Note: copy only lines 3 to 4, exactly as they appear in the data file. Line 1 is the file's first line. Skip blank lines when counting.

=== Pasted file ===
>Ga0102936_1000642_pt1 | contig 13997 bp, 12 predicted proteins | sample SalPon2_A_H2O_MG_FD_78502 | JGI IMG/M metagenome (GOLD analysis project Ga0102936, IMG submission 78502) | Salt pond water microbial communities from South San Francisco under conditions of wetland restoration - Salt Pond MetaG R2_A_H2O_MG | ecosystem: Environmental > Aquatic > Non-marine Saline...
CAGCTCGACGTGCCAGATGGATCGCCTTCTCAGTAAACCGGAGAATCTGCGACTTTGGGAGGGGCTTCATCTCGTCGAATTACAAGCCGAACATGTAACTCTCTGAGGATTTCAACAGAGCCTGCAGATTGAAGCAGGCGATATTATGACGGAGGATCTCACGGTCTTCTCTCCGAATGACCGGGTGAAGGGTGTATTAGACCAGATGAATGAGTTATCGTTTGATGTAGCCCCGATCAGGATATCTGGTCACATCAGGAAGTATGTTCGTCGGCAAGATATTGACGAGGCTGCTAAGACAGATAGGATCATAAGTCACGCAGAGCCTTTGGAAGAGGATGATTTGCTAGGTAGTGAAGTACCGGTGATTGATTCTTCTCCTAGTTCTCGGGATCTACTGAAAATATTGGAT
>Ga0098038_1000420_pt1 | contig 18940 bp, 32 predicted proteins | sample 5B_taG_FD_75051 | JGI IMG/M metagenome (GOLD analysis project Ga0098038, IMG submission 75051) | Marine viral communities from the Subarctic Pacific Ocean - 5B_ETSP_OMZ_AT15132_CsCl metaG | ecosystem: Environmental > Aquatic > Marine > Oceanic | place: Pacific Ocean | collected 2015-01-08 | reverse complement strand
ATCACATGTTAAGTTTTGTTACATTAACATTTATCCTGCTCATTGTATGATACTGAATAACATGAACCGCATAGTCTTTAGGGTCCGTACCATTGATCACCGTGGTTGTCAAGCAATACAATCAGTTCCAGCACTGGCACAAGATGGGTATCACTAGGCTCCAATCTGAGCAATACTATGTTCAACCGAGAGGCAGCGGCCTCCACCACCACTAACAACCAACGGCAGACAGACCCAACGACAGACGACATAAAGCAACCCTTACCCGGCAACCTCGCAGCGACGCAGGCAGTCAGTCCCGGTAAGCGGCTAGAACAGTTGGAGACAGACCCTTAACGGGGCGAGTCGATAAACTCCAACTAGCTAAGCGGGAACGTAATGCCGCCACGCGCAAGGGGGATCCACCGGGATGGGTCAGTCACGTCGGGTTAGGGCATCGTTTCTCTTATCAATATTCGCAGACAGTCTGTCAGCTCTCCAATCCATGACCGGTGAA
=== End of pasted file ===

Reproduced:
>Ga0098038_1000420_pt1 | contig 18940 bp, 32 predicted proteins | sample 5B_taG_FD_75051 | JGI IMG/M metagenome (GOLD analysis project Ga0098038, IMG submission 75051) | Marine viral communities from the Subarctic Pacific Ocean - 5B_ETSP_OMZ_AT15132_CsCl metaG | ecosystem: Environmental > Aquatic > Marine > Oceanic | place: Pacific Ocean | collected 2015-01-08 | reverse complement strand
ATCACATGTTAAGTTTTGTTACATTAACATTTATCCTGCTCATTGTATGATACTGAATAACATGAACCGCATAGTCTTTAGGGTCCGTACCATTGATCACCGTGGTTGTCAAGCAATACAATCAGTTCCAGCACTGGCACAAGATGGGTATCACTAGGCTCCAATCTGAGCAATACTATGTTCAACCGAGAGGCAGCGGCCTCCACCACCACTAACAACCAACGGCAGACAGACCCAACGACAGACGACATAAAGCAACCCTTACCCGGCAACCTCGCAGCGACGCAGGCAGTCAGTCCCGGTAAGCGGCTAGAACAGTTGGAGACAGACCCTTAACGGGGCGAGTCGATAAACTCCAACTAGCTAAGCGGGAACGTAATGCCGCCACGCGCAAGGGGGATCCACCGGGATGGGTCAGTCACGTCGGGTTAGGGCATCGTTTCTCTTATCAATATTCGCAGACAGTCTGTCAGCTCTCCAATCCATGACCGGTGAA